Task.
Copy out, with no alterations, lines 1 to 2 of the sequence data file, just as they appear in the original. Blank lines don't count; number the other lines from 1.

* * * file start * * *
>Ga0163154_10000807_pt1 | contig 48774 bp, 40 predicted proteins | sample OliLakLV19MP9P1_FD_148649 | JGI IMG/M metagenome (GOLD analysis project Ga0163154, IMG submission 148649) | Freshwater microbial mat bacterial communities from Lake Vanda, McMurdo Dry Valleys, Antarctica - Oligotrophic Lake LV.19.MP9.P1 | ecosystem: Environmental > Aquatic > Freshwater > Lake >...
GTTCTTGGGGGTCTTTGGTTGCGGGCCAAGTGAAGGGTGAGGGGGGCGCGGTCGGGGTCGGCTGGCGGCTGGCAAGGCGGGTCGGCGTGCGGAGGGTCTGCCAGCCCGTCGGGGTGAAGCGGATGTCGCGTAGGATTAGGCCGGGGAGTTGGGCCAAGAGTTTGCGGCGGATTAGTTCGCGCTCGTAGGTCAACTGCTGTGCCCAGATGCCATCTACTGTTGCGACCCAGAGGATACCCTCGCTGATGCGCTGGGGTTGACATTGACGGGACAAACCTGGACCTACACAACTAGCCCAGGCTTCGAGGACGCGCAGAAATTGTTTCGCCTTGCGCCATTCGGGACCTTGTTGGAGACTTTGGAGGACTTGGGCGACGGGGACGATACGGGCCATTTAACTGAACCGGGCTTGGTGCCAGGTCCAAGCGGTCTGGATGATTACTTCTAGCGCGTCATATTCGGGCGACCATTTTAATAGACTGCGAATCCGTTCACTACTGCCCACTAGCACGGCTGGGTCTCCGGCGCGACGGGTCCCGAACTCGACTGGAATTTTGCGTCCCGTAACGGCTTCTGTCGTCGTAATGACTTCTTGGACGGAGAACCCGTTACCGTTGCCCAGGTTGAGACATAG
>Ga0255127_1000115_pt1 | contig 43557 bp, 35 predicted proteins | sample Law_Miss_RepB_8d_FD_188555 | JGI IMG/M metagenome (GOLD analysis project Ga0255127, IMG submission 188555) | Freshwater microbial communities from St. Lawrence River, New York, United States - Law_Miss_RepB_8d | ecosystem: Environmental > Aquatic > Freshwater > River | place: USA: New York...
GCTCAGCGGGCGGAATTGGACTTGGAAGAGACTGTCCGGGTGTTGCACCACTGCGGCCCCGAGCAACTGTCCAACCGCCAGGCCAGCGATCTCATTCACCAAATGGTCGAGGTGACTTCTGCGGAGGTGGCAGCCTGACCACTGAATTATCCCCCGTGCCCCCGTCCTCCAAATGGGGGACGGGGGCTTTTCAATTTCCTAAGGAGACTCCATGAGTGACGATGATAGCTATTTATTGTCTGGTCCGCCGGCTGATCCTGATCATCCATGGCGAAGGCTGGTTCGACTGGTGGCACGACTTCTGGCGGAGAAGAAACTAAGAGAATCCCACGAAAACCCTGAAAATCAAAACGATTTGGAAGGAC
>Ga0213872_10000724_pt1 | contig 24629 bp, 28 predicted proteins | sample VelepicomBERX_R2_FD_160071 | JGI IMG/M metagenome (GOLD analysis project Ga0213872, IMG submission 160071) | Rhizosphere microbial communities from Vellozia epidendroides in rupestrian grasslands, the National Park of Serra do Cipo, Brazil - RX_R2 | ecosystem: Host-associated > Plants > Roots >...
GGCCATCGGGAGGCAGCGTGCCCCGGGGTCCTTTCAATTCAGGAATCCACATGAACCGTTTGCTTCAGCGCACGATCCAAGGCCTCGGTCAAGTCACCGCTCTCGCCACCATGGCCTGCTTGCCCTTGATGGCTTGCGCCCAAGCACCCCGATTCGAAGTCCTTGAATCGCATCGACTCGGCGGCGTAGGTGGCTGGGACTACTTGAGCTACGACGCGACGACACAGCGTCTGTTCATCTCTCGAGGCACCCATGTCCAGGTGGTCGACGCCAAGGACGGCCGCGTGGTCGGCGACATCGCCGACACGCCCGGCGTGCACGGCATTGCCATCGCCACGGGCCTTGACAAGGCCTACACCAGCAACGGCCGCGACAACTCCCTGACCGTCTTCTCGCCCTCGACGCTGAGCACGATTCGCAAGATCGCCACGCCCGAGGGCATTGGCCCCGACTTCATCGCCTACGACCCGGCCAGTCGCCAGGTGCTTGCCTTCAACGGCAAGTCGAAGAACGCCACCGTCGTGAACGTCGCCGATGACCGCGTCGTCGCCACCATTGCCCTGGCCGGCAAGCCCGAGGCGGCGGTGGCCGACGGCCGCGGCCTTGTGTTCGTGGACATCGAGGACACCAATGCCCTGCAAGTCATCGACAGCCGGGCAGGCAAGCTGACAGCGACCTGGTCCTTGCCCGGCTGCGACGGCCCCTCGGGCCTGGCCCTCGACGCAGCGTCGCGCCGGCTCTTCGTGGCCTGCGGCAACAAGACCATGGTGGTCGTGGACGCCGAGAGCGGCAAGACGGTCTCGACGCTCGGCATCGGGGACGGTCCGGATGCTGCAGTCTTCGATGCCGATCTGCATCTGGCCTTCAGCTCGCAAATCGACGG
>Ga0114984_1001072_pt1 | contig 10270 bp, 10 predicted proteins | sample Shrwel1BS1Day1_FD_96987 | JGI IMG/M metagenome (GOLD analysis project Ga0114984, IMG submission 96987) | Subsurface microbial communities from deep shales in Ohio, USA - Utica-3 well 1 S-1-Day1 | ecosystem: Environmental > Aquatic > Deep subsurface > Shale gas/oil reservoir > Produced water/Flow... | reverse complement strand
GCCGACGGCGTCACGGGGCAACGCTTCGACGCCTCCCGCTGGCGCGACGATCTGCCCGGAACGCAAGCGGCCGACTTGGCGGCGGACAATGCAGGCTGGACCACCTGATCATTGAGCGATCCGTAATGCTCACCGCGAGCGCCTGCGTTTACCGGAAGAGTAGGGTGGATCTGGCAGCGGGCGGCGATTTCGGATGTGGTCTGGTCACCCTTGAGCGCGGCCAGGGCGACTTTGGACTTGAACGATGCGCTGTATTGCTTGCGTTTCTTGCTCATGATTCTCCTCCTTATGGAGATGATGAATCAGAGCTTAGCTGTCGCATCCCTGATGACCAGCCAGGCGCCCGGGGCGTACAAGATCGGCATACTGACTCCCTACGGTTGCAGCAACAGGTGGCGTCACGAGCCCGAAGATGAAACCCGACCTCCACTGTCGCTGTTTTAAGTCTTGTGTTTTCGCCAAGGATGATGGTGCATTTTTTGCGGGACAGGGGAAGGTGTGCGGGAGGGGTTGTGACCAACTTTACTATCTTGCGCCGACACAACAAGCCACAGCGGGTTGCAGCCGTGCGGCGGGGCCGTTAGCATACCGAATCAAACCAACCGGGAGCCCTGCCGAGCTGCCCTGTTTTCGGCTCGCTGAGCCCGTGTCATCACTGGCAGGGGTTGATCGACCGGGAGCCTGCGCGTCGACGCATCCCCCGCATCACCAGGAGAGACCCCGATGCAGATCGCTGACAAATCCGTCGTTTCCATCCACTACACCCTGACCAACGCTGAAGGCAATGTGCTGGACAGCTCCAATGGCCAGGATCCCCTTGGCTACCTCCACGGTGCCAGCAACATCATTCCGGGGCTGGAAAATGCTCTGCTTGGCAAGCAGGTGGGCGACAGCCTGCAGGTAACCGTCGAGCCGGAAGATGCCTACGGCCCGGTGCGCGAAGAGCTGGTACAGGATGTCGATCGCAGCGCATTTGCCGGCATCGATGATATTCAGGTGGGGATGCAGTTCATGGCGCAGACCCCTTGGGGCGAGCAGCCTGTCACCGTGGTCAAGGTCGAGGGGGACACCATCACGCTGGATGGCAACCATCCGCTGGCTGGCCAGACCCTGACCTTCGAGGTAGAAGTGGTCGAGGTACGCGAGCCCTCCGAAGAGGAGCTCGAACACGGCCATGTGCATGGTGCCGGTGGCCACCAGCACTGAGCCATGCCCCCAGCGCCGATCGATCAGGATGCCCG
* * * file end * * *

>Ga0163154_10000807_pt1 | contig 48774 bp, 40 predicted proteins | sample OliLakLV19MP9P1_FD_148649 | JGI IMG/M metagenome (GOLD analysis project Ga0163154, IMG submission 148649) | Freshwater microbial mat bacterial communities from Lake Vanda, McMurdo Dry Valleys, Antarctica - Oligotrophic Lake LV.19.MP9.P1 | ecosystem: Environmental > Aquatic > Freshwater > Lake >...
GTTCTTGGGGGTCTTTGGTTGCGGGCCAAGTGAAGGGTGAGGGGGGCGCGGTCGGGGTCGGCTGGCGGCTGGCAAGGCGGGTCGGCGTGCGGAGGGTCTGCCAGCCCGTCGGGGTGAAGCGGATGTCGCGTAGGATTAGGCCGGGGAGTTGGGCCAAGAGTTTGCGGCGGATTAGTTCGCGCTCGTAGGTCAACTGCTGTGCCCAGATGCCATCTACTGTTGCGACCCAGAGGATACCCTCGCTGATGCGCTGGGGTTGACATTGACGGGACAAACCTGGACCTACACAACTAGCCCAGGCTTCGAGGACGCGCAGAAATTGTTTCGCCTTGCGCCATTCGGGACCTTGTTGGAGACTTTGGAGGACTTGGGCGACGGGGACGATACGGGCCATTTAACTGAACCGGGCTTGGTGCCAGGTCCAAGCGGTCTGGATGATTACTTCTAGCGCGTCATATTCGGGCGACCATTTTAATAGACTGCGAATCCGTTCACTACTGCCCACTAGCACGGCTGGGTCTCCGGCGCGACGGGTCCCGAACTCGACTGGAATTTTGCGTCCCGTAACGGCTTCTGTCGTCGTAATGACTTCTTGGACGGAGAACCCGTTACCGTTGCCCAGGTTGAGACATAG